Travel As Education: A Mom’s Year on the Road with Daughters
World-schooling: Education for your Children while Traveling
By Inge Poell
Being a single mom of three beautiful daughters life in Europe hadn’t been easy.
Life had gone by too fast. So I decided to leave everything behind to follow our long lost dreams. We bought a few one-way tickets and left for Costa Rica.
Today, over a year later, we are still traveling. We have been all over South and Central America. The one question that we have been asked the most is education. How do I educate my children while traveling?
My oldest daughter Silvana looks at me, a little spark in her beautifully bright and almost mystically jade-colored eyes. She had just asked me when we are going surfing again. Her question touches me, for as long as I could remember she had never shown any real authentic passion.
She had always done well in school, and she is very much liked by everyone. She’s that kind of girl that everyone looks up to, a beautiful young lady of just fourteen years old.
Yet she never seemed to have that drive, that spark that can make you go to the ends of the oceans just to accomplish something. Just to be somewhere. She had always been somewhat lukewarm in her ways.
As a mom that had worried me, for I believe there is little more important in life than finding your passion. She had liked gymnastics, skateboarding, and surfing. But she always needed that push to go out there and do it. Now, this journey of ours slowly but surely had transformed this educated little girl into a free-spirited and passionate soul.
Unschooling the mind
For her, this journey has been the hardest. In Europe, she had been into the (educational) system the longest.
She had always been told what, when, and how to learn. There had been little room for following her own interests and natural learning curve.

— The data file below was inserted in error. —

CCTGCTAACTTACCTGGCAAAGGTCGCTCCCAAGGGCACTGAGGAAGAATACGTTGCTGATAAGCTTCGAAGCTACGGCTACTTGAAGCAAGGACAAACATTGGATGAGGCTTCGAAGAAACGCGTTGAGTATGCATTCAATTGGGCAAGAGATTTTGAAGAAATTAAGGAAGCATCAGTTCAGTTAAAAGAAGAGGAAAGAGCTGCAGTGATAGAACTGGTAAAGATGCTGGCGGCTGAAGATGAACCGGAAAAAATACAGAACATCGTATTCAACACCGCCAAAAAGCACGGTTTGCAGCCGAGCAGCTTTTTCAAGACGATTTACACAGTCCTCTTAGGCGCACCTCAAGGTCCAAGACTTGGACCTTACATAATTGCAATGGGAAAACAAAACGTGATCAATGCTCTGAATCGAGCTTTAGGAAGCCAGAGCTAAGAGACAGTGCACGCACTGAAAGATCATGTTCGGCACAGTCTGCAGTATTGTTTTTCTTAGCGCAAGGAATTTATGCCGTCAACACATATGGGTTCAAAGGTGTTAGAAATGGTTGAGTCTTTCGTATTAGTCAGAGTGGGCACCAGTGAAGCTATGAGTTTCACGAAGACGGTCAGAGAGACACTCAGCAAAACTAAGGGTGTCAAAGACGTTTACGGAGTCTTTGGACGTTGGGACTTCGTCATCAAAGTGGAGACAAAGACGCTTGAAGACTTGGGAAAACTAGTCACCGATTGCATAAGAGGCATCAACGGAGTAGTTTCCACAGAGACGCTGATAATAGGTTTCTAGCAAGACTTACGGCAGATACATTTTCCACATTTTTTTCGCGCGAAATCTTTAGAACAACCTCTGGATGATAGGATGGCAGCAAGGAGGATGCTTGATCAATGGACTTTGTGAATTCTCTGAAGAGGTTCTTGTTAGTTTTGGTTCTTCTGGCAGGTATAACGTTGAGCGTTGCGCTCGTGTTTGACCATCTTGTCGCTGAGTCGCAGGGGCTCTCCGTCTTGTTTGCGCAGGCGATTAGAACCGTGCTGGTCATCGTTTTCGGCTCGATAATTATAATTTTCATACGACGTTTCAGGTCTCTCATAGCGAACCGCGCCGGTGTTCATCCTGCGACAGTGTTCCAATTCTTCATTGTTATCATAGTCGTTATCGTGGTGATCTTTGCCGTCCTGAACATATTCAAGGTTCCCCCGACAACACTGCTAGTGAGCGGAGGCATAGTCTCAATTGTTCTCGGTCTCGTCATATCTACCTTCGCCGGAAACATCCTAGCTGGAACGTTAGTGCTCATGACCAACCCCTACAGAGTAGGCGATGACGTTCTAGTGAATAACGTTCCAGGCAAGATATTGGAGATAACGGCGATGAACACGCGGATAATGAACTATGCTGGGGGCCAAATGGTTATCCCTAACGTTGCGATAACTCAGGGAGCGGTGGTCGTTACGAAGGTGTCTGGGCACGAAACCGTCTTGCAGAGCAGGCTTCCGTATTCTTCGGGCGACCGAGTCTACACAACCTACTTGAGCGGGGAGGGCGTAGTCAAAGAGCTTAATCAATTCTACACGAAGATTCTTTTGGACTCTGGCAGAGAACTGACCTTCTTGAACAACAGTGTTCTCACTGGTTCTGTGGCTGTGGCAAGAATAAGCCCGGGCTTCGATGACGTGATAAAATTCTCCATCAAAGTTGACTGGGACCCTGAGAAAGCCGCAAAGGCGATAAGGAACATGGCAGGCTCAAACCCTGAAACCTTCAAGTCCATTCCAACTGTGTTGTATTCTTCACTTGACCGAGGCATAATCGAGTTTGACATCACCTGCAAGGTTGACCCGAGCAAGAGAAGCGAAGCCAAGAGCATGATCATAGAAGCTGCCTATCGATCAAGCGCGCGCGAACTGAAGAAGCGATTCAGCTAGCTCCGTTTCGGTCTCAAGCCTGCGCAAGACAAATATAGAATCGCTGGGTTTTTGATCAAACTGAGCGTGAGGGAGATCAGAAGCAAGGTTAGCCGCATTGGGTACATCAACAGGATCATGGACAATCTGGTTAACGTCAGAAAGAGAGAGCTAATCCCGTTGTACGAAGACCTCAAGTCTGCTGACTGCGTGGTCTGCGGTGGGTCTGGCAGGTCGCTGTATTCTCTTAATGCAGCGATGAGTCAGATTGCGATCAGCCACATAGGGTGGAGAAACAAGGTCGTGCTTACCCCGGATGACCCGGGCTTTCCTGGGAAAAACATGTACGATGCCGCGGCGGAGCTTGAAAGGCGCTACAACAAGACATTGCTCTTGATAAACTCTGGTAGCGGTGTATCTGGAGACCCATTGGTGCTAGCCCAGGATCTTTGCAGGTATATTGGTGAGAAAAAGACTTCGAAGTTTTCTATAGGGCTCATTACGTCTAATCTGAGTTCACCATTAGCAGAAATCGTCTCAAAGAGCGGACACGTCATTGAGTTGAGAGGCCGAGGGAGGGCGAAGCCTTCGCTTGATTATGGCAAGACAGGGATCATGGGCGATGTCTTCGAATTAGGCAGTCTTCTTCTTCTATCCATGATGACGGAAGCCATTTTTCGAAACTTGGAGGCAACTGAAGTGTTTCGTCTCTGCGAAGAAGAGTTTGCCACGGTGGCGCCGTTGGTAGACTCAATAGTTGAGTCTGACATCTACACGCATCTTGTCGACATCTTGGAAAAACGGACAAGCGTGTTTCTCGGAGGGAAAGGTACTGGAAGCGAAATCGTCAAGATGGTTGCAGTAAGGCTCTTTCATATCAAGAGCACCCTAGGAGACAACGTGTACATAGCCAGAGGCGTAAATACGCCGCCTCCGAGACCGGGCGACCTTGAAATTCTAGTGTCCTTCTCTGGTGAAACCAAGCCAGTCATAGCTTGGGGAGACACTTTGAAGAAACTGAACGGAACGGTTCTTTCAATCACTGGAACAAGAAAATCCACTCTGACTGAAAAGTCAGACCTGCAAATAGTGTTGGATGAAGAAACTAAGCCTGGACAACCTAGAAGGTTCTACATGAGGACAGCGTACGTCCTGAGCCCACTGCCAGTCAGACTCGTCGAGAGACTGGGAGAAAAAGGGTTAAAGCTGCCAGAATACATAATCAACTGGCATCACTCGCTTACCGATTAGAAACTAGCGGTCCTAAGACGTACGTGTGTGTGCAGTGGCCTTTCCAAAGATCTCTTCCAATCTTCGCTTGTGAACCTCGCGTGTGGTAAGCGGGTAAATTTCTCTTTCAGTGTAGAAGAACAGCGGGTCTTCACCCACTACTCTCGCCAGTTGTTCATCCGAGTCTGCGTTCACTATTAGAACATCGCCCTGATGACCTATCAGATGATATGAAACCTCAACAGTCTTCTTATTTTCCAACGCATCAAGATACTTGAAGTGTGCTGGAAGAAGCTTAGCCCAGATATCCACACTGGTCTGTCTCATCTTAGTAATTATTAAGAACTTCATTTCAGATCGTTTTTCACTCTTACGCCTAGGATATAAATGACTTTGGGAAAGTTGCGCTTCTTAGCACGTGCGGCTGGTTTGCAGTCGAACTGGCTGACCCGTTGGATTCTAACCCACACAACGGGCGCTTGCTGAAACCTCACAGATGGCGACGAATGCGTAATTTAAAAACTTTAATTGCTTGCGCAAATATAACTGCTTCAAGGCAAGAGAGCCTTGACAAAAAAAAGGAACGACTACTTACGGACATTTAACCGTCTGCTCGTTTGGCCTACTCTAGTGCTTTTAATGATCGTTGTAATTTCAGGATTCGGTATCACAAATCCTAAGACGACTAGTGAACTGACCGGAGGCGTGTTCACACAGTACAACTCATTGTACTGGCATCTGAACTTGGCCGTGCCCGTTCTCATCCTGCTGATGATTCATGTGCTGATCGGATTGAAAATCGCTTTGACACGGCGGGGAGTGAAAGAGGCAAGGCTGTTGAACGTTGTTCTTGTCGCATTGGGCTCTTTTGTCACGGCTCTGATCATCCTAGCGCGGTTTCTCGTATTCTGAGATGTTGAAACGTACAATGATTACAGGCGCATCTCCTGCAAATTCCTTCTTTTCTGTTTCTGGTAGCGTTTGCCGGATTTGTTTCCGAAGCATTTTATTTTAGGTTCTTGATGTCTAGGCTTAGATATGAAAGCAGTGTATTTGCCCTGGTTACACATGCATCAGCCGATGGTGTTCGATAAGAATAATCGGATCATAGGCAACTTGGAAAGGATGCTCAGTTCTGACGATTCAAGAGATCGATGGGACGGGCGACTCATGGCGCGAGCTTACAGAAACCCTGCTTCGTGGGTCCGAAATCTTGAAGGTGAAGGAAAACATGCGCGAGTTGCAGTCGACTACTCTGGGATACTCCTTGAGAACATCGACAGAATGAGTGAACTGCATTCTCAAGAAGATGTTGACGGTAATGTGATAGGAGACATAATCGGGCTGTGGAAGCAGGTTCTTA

I believe we had been quite open-minded at home, but still, I think she was greatly formed by what our society wanted her to become.
Starting out on this journey we had dragged tons of schoolbooks along, for she needed to have something to hold on to.
She wasn’t ready to dive in and be living life outside the system. She had been quite disciplined regarding reading and studying. I believe now this was not her beautiful heart speaking, but plain fear to be lost without everything she thought she needed. Everything she was taught to be needing.
Much like in nature and giving birth where it takes us months to come back to our authentic bodies, it takes a child months to a year to get back to their authentic selves after leaving the educational system. To deschool or unschool their minds. Half a year into this great adventure I could sense something changing.
Less Need for Curriculum
There was less need to follow a certain curriculum. She was still learning but now chooses what she feels is right for her. She mainly focuses on her secondary languages.
She is opening up to people and making valuable contacts again. She’s surfing and training, and genuinely enthusiastic about it. She’s engaging in Spanish and English conversation with the locals.